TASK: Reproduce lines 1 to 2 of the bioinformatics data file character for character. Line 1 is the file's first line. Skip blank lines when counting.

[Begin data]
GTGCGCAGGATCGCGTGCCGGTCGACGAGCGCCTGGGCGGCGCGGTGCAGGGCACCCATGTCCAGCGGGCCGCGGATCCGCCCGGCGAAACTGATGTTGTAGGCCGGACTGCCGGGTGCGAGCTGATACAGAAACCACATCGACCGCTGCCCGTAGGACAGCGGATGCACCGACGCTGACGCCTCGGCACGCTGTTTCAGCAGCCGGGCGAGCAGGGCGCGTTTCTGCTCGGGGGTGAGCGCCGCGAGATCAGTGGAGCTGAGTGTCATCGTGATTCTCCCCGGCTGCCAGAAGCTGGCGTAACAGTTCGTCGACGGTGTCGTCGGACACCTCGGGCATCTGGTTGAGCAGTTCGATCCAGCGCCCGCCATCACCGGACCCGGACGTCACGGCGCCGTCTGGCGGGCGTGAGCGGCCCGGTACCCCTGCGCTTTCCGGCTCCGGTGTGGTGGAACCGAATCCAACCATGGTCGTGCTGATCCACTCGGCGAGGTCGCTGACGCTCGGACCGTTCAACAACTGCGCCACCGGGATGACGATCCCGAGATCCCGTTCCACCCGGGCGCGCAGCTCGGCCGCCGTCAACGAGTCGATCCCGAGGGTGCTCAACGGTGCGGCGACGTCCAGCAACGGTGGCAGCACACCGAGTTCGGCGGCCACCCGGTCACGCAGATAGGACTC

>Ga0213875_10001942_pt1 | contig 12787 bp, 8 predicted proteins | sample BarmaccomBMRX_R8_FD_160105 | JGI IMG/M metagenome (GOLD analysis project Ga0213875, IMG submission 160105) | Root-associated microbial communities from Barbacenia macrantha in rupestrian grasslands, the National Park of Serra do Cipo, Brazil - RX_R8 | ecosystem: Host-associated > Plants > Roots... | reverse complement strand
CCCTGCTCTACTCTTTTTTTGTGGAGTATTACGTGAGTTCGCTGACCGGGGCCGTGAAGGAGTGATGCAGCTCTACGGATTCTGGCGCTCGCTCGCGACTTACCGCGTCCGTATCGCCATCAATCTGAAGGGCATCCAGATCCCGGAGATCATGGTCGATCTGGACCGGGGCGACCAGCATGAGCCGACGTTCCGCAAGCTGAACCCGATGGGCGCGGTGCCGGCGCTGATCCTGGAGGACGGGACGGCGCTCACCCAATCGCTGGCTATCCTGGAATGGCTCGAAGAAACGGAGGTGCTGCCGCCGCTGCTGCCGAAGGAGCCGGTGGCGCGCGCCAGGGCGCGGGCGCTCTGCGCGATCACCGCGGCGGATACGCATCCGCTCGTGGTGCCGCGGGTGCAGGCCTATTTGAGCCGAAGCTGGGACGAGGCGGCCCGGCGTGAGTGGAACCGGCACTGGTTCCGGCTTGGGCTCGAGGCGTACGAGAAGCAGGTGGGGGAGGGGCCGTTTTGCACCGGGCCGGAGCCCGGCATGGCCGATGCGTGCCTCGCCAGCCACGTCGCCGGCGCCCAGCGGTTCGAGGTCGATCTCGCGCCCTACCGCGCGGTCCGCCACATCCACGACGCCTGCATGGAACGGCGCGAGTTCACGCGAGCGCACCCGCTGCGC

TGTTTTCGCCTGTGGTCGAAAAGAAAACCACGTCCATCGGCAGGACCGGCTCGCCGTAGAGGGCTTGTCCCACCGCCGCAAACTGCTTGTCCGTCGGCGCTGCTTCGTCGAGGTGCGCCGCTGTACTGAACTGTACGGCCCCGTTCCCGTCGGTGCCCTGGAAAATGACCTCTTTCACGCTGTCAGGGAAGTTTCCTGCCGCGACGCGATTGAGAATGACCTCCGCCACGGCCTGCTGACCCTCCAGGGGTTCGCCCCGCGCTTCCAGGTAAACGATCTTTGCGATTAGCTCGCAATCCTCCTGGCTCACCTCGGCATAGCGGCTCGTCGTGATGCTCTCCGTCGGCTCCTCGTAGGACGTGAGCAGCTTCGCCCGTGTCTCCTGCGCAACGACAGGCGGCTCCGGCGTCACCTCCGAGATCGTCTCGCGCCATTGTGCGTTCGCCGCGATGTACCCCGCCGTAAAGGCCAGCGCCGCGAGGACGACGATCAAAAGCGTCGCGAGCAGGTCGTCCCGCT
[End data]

GTGCGCAGGATCGCGTGCCGGTCGACGAGCGCCTGGGCGGCGCGGTGCAGGGCACCCATGTCCAGCGGGCCGCGGATCCGCCCGGCGAAACTGATGTTGTAGGCCGGACTGCCGGGTGCGAGCTGATACAGAAACCACATCGACCGCTGCCCGTAGGACAGCGGATGCACCGACGCTGACGCCTCGGCACGCTGTTTCAGCAGCCGGGCGAGCAGGGCGCGTTTCTGCTCGGGGGTGAGCGCCGCGAGATCAGTGGAGCTGAGTGTCATCGTGATTCTCCCCGGCTGCCAGAAGCTGGCGTAACAGTTCGTCGACGGTGTCGTCGGACACCTCGGGCATCTGGTTGAGCAGTTCGATCCAGCGCCCGCCATCACCGGACCCGGACGTCACGGCGCCGTCTGGCGGGCGTGAGCGGCCCGGTACCCCTGCGCTTTCCGGCTCCGGTGTGGTGGAACCGAATCCAACCATGGTCGTGCTGATCCACTCGGCGAGGTCGCTGACGCTCGGACCGTTCAACAACTGCGCCACCGGGATGACGATCCCGAGATCCCGTTCCACCCGGGCGCGCAGCTCGGCCGCCGTCAACGAGTCGATCCCGAGGGTGCTCAACGGTGCGGCGACGTCCAGCAACGGTGGCAGCACACCGAGTTCGGCGGCCACCCGGTCACGCAGATAGGACTC

>Ga0213875_10001942_pt1 | contig 12787 bp, 8 predicted proteins | sample BarmaccomBMRX_R8_FD_160105 | JGI IMG/M metagenome (GOLD analysis project Ga0213875, IMG submission 160105) | Root-associated microbial communities from Barbacenia macrantha in rupestrian grasslands, the National Park of Serra do Cipo, Brazil - RX_R8 | ecosystem: Host-associated > Plants > Roots... | reverse complement strand